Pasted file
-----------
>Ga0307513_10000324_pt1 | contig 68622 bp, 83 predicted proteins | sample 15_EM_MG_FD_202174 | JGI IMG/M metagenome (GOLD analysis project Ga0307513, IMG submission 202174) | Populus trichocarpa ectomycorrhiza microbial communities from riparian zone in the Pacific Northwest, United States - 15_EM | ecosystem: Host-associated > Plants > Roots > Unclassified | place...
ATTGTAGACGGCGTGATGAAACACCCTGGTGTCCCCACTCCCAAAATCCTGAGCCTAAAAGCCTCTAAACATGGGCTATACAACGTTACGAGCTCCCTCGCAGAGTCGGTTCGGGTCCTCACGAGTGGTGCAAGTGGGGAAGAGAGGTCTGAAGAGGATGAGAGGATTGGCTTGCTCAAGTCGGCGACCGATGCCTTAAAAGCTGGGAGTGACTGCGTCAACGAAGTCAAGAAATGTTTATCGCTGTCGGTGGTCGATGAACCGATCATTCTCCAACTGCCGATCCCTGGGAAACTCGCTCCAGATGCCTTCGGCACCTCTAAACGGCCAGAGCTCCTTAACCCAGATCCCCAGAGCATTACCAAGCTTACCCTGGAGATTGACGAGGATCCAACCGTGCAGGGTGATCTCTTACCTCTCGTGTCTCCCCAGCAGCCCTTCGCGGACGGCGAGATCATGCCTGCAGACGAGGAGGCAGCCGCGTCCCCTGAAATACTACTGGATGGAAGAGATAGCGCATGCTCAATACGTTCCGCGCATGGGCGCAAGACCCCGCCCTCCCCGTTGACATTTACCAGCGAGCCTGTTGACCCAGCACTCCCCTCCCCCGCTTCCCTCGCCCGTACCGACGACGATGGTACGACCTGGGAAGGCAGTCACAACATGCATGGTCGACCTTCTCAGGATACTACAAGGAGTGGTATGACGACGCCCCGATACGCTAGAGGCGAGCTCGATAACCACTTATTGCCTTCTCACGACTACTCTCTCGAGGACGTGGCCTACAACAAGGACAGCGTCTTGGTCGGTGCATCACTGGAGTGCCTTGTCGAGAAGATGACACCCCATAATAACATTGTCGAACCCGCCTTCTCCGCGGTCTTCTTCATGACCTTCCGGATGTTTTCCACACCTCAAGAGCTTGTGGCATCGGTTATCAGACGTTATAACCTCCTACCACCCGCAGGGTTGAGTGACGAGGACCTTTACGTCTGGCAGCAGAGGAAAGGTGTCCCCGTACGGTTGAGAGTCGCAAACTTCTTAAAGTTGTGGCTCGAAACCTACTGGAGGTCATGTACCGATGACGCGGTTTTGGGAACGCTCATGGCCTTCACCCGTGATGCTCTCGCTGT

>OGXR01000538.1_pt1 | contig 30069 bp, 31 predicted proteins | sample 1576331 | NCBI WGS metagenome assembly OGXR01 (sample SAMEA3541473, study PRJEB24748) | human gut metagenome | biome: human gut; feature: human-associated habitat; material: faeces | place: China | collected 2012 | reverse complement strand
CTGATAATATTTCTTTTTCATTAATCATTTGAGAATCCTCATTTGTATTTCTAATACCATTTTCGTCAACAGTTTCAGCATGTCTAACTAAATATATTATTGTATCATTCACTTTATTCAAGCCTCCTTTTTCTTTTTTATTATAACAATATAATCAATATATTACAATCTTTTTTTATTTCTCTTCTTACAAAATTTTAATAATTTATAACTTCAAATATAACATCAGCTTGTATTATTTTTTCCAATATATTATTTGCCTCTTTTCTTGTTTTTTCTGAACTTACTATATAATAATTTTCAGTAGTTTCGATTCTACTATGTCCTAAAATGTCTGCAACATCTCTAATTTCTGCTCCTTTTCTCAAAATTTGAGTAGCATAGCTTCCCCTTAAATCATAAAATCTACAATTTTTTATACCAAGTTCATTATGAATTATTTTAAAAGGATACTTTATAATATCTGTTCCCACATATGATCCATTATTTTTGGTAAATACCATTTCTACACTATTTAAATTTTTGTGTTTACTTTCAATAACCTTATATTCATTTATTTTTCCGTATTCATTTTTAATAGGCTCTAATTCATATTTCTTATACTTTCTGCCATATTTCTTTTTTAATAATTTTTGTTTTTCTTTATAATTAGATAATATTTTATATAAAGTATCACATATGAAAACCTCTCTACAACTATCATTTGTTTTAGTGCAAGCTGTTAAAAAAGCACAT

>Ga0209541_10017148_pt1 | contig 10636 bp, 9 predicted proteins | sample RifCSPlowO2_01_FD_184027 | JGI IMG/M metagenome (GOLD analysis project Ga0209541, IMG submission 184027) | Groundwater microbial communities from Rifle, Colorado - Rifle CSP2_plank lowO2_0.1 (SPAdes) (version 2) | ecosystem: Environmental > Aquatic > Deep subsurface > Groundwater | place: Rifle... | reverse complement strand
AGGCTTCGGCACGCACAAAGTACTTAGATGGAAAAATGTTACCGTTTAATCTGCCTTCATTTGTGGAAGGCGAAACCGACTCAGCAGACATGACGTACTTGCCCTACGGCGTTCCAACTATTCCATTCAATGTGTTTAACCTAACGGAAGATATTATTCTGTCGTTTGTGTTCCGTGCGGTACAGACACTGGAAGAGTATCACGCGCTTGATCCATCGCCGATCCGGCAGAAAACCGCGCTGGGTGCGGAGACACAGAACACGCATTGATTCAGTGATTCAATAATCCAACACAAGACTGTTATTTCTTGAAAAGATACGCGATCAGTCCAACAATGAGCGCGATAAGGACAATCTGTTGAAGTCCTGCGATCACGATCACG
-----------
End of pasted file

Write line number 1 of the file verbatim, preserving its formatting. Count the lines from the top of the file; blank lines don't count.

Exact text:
>Ga0307513_10000324_pt1 | contig 68622 bp, 83 predicted proteins | sample 15_EM_MG_FD_202174 | JGI IMG/M metagenome (GOLD analysis project Ga0307513, IMG submission 202174) | Populus trichocarpa ectomycorrhiza microbial communities from riparian zone in the Pacific Northwest, United States - 15_EM | ecosystem: Host-associated > Plants > Roots > Unclassified | place...